SAN ANTONIO – A Northwest Side appliance store on Bandera Road is trying to rezone in order to keep some of its appliances outside. However, neighbors in the community are calling the storage section of the property an eyesore.
The store owners and neighbors have different solutions in mind.
Primrose Ladduwahetti and her husband opened "A Used Appliance Outlet" in October 2016, storing many appliances on the back of the property.
"We are a retail and wholesale business. Which means we might end up with just 20 pieces. We might end up with 200 pieces, and we are not going to have 200 pieces for months and months. People are going to come in and buy 50 pieces at once, 100 pieces at once," she said.
In February, the business got a citation.
"We did not know we were not supposed to put appliances outside. We did the rezoning wrong and we started applying for the rezoning. We had to do the conditional rezoning," Ladduwahetti said.
Months before that, longtime neighbors like Dexton Shores began to complain about the appliances, which are visible from the road and next door subdivision.
"Not only does it lower the property value by being such an eyesore at the entrance of the neighborhood, but if a child ever wanders over there and gets in those refrigerators somebody's going to be liable for that," Shores said.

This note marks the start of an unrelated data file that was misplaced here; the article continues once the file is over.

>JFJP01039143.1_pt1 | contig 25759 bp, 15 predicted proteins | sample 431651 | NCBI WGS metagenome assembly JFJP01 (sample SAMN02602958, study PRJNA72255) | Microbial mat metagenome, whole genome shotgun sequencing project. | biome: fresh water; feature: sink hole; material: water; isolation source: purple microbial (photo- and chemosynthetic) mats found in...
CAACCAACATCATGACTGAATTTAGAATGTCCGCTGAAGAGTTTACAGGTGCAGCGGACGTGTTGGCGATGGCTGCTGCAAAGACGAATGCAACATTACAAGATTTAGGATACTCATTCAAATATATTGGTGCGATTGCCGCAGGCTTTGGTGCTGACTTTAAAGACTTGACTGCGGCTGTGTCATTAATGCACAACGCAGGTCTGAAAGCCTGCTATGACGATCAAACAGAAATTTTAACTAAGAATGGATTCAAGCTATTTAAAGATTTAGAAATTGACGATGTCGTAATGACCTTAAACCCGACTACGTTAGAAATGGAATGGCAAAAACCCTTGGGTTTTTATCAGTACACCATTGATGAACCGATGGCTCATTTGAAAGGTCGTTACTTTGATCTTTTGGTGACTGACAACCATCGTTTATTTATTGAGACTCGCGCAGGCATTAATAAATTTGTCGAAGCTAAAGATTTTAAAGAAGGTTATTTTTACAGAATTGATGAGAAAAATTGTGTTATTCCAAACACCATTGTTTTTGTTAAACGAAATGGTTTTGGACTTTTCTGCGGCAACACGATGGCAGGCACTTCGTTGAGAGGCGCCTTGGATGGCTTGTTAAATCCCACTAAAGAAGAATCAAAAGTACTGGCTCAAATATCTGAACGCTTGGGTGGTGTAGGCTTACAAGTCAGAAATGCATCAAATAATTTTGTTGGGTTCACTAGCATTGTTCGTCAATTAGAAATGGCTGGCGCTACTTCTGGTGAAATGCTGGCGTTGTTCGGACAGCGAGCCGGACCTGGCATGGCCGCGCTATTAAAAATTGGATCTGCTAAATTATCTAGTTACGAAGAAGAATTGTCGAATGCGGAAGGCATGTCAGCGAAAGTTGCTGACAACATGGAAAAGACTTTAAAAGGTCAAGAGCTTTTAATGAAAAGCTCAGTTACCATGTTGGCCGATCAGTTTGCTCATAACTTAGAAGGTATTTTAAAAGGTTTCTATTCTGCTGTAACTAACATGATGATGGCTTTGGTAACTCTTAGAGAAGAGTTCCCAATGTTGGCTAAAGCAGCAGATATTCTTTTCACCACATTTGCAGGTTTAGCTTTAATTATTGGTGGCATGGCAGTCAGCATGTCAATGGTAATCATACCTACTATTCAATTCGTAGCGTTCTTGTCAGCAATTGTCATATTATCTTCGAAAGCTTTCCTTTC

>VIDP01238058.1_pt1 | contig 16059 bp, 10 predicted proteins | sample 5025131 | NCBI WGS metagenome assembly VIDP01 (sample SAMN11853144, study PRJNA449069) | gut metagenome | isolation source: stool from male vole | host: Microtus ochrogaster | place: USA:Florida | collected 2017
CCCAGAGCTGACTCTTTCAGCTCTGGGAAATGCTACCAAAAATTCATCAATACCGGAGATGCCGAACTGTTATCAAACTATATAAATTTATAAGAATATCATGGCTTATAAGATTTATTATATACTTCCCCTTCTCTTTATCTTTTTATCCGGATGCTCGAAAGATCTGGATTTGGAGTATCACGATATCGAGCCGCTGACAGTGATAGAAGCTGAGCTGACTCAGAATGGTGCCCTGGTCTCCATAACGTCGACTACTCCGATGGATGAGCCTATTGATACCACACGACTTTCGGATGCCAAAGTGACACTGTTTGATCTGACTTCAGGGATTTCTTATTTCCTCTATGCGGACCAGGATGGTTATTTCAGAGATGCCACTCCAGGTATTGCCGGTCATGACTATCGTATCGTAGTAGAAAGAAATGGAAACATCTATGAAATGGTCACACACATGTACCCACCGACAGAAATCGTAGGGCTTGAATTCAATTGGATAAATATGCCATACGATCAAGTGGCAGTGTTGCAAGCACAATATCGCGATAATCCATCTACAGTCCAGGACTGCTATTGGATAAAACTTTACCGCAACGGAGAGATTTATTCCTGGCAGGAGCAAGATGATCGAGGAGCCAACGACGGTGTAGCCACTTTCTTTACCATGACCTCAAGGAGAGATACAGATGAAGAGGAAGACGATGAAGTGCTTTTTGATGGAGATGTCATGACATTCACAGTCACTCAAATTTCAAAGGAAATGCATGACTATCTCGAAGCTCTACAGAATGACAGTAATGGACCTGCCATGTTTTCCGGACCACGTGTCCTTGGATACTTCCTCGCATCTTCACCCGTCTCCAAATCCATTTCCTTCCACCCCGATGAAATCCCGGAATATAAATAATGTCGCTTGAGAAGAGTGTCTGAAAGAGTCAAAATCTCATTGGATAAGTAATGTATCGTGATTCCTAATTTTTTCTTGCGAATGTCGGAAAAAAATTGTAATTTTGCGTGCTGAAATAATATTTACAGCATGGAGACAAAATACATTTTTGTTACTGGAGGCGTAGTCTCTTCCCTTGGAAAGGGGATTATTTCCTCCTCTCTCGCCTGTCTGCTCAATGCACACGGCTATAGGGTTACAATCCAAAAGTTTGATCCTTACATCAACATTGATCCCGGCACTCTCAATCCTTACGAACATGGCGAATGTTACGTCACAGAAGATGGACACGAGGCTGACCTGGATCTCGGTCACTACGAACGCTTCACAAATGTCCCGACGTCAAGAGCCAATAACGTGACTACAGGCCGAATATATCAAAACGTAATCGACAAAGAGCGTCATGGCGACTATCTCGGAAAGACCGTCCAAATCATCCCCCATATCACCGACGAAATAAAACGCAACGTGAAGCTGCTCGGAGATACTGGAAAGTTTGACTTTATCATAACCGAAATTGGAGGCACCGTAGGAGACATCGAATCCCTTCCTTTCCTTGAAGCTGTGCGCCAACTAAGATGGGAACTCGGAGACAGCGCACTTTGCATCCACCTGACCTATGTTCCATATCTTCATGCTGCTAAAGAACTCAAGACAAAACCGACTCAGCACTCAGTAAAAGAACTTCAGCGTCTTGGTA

On May 2, the city's Development Services Department recommended approval of rezoning with conditions. The Zoning Commission agreed with staff's recommended conditions, which include screening the storage area with a fence. City Council has the final say and will make a decision June 1.
About a quarter of the property is already fenced in with a 6-foot wooden fence. That is the same type of fence they would place around the rest of the area, if the City Council agrees with the Development Services recommendation in June.
"I'm just surprised that the city zoning commission has already approved that and I would strongly urge the City Council when it comes up before them in June to not approve it," Shores said.
He and other neighbors said a fence isn't good enough and they want a warehouse or shed built.
"All the animals that are going to be hiding under those appliances and providing places where water can accumulate when it rains for mosquitoes to breed," Shores said.
Ladduwahetti said she and her husband knocked on doors two weeks ago, talking to neighbors whose homes back up to their property. She said several of those neighbors told her a fence would be less of an eyesore.
"One of the neighbors told us they will even move if we build a warehouse," she said. "I don't want people to open their back doors and walk out with a cup of coffee in the morning to a big warehouse. So I would like people to think that also. We can have a big warehouse to store our appliances but it will not look nice."
Ladduwahetti said if the City Council decides they have to build a warehouse, they will do it.
"We still want to reach out to some of the neighbors who we haven't had a chance to speak to so we can talk to them, clear things up, clarify the situation, and we all can get together because we are all one community," she said.
The other stipulations laid out in the Development Services approval said all lighting should be directed onto the site and point away from residential properties, and outdoor amplification speakers are not allowed during the hours of 7 p.m. and 7 a.m.
It also said the appliances should be confined to 1,000 square feet. The current space is about 2,000 square feet and during the June 1 hearing the owners will request to keep it that way.
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